PDP Lecturer Daniel O'Connell discusses the effects of the modern world on the students of Generation Z.
Whether we define it as positive or negative, we are without doubt living in momentous times. We are, on the one hand, having a front-row seat to rapidly evolving change - courtesy of advanced communications - , and on the other hand, a sense of growing alienation, powerlessness, and confusion in our personal lives. What concerns the author here in this brief article is the latter.
This writer is into change, and subscribes to the wisdom inherent in the saying, “everything changes but change itself.” However, from the perspective of personal development, who is in charge in the midst of all this change, and furthermore, are we adapting emotionally and psychologically to the sheer range and speed of this change?
It has been stated that the amount of new technical information doubles every year. The consequences of this for students starting a four year technical degree course, for example, is that half of what they learn in their first year will be outdated by their third year. This is emblematic to the present velocity of change.
There are disturbing statistics from many sources that show alarming increases in such areas as depression, addictions, and health issues relating to stress. With one voice they highlight one thing: it’s on the rise. Out of that list, it could be strenuously argued that loneliness is the triggering factor for all the others, a position this writer fully supports. It is an area that needs attention if meaningful personal development can truly develop in tandem with the above-mentioned change. It is here that such core psychological traits as self-esteem, self-worth, and self-respect become the cornerstones for a healthy society, and, in particular, an emerging new generation.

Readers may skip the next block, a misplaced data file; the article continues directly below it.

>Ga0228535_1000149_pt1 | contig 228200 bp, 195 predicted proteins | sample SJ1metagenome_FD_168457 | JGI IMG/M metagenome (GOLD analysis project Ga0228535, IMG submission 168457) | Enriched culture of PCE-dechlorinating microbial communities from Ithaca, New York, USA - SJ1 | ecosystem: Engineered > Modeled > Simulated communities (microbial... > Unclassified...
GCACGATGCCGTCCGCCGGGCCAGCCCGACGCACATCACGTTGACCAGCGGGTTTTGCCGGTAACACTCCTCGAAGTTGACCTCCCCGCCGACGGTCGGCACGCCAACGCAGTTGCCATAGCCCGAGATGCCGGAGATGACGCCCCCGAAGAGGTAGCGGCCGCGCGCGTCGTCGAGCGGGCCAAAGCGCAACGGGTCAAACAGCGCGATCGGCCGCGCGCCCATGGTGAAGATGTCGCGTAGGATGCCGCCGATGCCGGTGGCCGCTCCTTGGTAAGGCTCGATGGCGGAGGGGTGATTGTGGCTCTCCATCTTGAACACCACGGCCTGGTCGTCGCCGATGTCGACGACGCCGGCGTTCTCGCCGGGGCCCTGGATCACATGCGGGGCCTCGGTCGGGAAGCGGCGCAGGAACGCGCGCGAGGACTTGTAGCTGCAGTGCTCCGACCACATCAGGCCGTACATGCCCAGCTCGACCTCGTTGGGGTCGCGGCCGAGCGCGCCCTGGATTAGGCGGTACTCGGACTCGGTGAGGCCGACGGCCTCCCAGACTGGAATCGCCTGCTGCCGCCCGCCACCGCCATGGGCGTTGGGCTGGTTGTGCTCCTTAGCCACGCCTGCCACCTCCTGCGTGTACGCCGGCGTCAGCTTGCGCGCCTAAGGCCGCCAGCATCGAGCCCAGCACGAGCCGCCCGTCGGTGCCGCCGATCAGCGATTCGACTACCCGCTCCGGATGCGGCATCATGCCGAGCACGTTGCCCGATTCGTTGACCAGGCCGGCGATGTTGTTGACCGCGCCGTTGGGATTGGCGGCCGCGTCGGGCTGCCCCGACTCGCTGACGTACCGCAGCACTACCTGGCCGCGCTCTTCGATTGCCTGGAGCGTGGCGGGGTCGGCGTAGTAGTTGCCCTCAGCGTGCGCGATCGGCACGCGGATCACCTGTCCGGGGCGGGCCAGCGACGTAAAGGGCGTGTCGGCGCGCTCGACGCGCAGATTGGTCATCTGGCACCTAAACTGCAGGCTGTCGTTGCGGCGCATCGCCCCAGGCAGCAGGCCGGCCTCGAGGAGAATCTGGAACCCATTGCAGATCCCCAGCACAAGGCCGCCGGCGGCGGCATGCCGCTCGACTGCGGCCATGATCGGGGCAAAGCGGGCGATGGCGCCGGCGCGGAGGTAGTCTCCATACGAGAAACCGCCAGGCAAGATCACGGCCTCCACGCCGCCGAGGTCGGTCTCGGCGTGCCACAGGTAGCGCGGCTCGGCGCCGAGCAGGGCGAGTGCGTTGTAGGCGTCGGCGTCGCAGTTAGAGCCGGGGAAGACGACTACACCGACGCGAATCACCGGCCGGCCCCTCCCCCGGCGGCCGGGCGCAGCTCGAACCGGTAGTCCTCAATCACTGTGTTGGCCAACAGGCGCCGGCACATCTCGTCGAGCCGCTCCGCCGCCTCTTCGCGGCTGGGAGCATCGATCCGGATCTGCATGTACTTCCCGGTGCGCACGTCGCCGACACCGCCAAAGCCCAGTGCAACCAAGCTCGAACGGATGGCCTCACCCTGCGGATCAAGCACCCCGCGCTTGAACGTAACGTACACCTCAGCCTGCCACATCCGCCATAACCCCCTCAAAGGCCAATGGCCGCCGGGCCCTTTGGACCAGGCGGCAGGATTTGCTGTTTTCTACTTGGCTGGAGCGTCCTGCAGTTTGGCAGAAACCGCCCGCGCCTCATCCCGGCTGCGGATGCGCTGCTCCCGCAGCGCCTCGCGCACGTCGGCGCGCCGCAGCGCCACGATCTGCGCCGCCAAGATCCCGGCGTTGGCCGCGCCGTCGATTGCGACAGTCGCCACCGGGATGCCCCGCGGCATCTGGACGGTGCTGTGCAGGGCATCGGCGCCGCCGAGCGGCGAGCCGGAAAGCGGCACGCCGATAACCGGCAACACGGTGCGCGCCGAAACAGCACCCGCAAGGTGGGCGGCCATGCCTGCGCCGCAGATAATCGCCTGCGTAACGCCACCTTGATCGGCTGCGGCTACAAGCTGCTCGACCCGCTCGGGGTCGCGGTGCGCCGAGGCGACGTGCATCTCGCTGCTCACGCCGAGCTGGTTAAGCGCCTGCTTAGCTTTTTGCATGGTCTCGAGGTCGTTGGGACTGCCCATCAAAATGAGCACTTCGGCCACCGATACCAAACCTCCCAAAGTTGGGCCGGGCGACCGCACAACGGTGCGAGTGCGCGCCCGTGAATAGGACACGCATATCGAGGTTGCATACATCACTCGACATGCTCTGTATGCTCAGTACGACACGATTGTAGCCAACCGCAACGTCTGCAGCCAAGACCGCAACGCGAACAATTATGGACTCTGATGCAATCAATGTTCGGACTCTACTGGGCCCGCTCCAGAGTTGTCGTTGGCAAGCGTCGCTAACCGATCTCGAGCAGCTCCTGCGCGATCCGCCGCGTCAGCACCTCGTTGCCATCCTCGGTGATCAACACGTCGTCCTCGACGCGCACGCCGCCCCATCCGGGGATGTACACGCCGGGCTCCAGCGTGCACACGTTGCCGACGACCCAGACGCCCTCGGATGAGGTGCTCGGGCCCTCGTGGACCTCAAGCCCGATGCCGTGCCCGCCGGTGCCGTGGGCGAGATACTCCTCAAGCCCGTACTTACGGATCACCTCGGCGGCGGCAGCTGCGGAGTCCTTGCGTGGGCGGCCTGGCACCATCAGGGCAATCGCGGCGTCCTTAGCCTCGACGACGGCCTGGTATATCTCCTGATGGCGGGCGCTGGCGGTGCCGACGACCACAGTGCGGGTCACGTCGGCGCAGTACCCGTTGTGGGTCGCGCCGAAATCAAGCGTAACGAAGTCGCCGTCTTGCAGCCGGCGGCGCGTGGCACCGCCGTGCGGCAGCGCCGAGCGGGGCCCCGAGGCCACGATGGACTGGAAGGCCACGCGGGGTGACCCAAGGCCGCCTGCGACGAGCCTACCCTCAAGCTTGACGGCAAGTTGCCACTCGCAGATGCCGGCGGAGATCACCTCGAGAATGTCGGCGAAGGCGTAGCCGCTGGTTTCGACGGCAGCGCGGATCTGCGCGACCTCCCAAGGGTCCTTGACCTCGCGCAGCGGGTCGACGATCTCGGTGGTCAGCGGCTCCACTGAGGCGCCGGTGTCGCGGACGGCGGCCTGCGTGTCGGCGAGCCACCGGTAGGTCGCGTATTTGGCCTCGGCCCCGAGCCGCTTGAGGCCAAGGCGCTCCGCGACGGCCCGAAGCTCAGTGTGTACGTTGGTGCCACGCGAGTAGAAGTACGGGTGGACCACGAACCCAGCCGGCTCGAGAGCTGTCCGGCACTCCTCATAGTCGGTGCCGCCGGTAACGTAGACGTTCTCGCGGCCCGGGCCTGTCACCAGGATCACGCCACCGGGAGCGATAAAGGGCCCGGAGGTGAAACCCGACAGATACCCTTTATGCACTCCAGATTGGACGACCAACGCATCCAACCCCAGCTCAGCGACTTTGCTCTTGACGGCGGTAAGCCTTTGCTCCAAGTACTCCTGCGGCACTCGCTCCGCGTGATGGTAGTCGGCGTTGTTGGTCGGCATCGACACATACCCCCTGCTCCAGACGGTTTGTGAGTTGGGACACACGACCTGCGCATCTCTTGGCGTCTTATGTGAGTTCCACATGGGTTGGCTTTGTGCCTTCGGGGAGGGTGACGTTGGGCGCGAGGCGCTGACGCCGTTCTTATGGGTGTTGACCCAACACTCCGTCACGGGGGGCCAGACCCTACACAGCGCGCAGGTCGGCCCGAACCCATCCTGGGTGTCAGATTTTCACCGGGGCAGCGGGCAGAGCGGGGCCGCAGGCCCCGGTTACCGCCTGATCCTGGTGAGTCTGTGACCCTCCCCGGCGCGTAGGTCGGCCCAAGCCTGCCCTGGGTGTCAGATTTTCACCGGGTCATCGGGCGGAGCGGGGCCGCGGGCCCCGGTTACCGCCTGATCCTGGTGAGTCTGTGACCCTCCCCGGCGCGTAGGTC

What has all this to say? The inherent human condition of aloneness, which indeed all of us carry, needs recognition and integration into a system that recognises but outward development. Our younger generation needs guidance in areas of emotional and mental maturity in order to stem the almost total outward obsession with things. Facts and things only go so far. However, knowledge, moulded in interpersonal experiences, brings a deeper wisdom that in turn utilises positively the very things we like to acquire in our personal lives. The key to integration of such a core psychological condition as loneliness is not denial and further immersion in the digital spheres, but education and attention to the fact that we are all born into it, and that it is a normal condition of human life. Simply knowing that you are not alone with it is a vital first step to creatively working alongside it, and ultimately, to a healthier adaptation in one’s chosen field in these momentous times.
From a personal development perspective, the question must again be asked; who is in control? Is it you, the user? If not, then where is the user?
This article will finish with the words from a song written in the 70’s from a then well known song-writing duo: “How much information will finally set you free?” (Crosby/Nash, Wind on the Water)